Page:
Playing war games with your kids is an excellent way to build bonds with them. The back and forth pull of the action, seeing strategies work perfectly or fail miserably and the final grind down struggle of the last man standing will create stories and memories you will both share. If though, like me you have had some trouble finding the right game to interest your kids in, I would like to suggest Memoir ’44 by Days of Wonder.
War games are a big part of my life. I started playing chit and hex WWII games with my older brother when I was 10. Playing a single game of Afrika Korps or Panzer was an all day affair. Even though Axis & Allies had been out for a while, it was out of our price range and I didn’t play my first game until 5 years later.
The difference was incredible. Instead of chits there were real plastic men. Setup took a few minutes instead of hours. The game itself could be played in a single afternoon and put away without having to fight with mom over clearing out of the dining room for dinner. I have played chit and hex games since but A&A dominated my war gaming life for several years.
Memoir ’44 is to Axis & Allies as A&A is to D-Day, Panzer and any other of the classic war games. Memoir ’44 is recommended for players 8 and older – it was created with introducing kids to the hobby in mind. Setup and cleanup are quick, the rules are simple and the average game takes only 30-60 minutes to play.
The box includes a 2-sided large hex map, plastic figures for both Axis and Ally forces, combat cards, combat dice, terrain tiles and special markers for units. There is no construction required except for punching out the cardboard pieces, and the included tray makes storage of everything very clean and easy to use. The included rule book has two parts: how to play and scenarios.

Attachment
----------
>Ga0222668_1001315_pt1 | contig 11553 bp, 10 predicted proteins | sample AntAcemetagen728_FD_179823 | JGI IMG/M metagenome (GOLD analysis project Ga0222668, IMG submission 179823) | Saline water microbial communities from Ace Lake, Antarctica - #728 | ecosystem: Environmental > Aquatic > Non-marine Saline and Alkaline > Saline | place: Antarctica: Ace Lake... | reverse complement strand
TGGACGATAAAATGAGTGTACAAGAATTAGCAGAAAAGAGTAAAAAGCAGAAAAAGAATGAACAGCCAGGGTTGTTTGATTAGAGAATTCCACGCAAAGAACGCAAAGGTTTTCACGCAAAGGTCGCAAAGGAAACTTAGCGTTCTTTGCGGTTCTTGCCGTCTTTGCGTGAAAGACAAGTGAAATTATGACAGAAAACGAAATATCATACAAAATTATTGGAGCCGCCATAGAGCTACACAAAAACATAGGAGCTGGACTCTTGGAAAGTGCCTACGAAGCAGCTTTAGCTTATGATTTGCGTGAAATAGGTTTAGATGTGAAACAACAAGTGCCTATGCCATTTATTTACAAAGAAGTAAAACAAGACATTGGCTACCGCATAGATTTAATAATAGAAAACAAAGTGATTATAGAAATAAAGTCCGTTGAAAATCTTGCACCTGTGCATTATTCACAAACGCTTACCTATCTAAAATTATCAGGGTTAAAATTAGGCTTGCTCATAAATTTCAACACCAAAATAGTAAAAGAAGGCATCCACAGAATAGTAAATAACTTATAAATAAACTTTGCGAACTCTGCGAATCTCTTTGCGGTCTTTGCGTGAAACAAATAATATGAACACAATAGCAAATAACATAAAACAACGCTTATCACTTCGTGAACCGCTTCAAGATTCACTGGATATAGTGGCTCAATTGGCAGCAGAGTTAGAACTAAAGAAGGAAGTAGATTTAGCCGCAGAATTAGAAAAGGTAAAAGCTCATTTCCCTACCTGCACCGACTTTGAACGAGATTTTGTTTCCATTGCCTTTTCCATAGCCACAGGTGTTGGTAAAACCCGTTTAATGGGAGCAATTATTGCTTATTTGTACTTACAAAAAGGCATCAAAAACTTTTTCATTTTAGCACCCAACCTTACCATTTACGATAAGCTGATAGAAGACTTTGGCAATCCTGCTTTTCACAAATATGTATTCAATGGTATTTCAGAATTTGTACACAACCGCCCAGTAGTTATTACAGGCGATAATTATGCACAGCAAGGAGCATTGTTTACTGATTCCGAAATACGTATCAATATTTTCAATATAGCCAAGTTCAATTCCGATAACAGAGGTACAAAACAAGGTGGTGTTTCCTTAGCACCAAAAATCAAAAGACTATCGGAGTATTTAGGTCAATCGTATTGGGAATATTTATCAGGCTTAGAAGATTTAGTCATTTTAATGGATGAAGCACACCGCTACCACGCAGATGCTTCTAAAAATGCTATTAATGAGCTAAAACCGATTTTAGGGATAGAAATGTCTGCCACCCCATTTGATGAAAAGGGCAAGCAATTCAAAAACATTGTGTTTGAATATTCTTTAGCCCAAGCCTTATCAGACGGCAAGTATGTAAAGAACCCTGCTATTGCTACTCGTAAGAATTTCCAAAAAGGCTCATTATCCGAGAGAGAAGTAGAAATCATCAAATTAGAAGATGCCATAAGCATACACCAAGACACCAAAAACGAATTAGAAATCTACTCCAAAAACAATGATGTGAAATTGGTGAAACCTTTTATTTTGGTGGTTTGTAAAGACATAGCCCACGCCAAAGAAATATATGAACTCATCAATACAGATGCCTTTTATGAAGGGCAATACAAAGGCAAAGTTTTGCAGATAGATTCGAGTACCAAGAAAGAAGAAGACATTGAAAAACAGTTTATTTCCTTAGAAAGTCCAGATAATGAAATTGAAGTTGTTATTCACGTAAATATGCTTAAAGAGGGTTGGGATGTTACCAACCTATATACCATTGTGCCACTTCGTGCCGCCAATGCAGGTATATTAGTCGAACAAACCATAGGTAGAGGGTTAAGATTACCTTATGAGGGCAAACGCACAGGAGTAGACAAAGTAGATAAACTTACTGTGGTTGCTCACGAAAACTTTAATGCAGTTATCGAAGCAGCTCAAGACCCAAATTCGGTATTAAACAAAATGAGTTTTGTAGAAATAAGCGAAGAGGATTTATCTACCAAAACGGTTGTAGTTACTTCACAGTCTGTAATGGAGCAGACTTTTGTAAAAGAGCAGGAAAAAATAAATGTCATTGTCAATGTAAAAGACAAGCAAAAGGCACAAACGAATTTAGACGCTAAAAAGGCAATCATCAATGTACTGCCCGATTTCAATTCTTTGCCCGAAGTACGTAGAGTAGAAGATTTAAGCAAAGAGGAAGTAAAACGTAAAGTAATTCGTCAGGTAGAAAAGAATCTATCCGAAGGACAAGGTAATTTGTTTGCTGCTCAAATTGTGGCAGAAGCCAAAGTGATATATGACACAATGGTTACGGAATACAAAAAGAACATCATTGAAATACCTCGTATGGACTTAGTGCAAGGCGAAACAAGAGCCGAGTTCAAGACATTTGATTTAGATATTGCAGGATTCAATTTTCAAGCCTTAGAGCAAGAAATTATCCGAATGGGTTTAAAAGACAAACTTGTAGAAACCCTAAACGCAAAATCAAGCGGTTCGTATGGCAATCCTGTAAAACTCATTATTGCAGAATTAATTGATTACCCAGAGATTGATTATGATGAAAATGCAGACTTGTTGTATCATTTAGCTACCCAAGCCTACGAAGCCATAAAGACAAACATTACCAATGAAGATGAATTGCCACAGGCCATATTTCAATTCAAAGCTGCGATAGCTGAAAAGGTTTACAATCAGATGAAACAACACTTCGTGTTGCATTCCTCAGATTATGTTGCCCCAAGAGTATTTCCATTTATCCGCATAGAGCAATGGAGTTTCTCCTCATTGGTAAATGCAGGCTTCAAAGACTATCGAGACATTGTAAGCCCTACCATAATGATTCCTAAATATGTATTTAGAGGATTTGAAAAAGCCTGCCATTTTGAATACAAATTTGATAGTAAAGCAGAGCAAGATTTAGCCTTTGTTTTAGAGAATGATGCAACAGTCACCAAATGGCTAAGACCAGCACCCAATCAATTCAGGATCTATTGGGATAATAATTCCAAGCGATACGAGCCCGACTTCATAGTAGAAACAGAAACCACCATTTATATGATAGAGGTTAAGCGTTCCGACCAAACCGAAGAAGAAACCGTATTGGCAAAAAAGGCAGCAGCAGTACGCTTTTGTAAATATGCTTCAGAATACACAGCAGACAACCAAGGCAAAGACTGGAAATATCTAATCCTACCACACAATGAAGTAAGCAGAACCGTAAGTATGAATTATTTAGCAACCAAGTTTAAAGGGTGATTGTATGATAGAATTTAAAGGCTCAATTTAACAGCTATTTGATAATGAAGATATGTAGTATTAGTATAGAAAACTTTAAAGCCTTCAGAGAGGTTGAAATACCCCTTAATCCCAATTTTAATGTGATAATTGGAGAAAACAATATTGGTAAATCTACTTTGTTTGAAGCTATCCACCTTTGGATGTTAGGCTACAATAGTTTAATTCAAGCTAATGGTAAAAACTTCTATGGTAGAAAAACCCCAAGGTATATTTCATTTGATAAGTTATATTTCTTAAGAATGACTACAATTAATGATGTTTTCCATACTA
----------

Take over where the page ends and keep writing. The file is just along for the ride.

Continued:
The rules can be read in about 10 minutes. The game is set in Europe during the summer of 1944. Scenarios walk you through various battles within the European theater. Each scenario builds upon the previous by adding incremental elements to the battle. For example, the first scenario is infantry only, the second adds tanks and then artillery and so on. Each scenario takes about 30 minutes to complete. During a normal game session you play once then switch sides and play again.
The mechanics of the game are very simple. Once everything is set up each player takes turns giving orders to their units for movement and engaging in combat. The game board is divided into three sections. On your turn you play a command card which specifies the section where units can be given orders and how many of each can be activated. For example, the command card could say 2-Left, which means that 2 units may be given move and attack orders in the left section of the board.
Combat is resolved by rolling special combat dice. These are six sided dice and have symbols for the various types of units in the game. If the symbol rolled matches the unit attacked or a grenade comes up, that equals one kill. Each unit consists of 3-4 men and when the last one dies, the opposing player gains a medal. The game is played until one of the players reaches a number of medals specified in the scenario, usually between 4 and 6.
Simplicity, quick game play and fun scenarios all add to making this a great game. For the last couple of years I have been trying to get my son interested in war gaming. I introduced him to several games including Axis & Allies, Battletech and Warmachine. In each of those games his video-game-focused mind lost interest after the first 45 minutes of play. I knew I lost him when his eyes would glaze over as I told him about dice combinations and hit location charts. Memoir ’44 has none of these intricacies. Not only did my son pick up the rules on the first play, he is the one coming to me asking to play the game, which is a big win in my book.
Teaching him strategy is a challenge, and I would like to hear your suggestions. Explaining why I am making particular moves gets him impatient and wanting me to hurry up to his turn. Asking him to explain why he is choosing to do things doesn’t work either. In the last game I gave him hints of where and how to hit me, which helped, but my goal is for him to develop the critical thinking skills to win on his own, so I wonder about giving him too much help. I don’t think using tough love and beating him until he figures it out on his own will work.
Overall playing any game with your kids is a fun and rewarding experience. My goal with war gaming is to share with my kids the fun I had playing against my brothers and friends when I was younger, and continue to do at tournaments and conventions now. War games teach critical thinking and strategy, exercise math and reading skills and provide an opportunity to learn about some of the most important times in our history.
Learn more about Memoir ’44 at Days of Wonder.
What games do you play with your kids?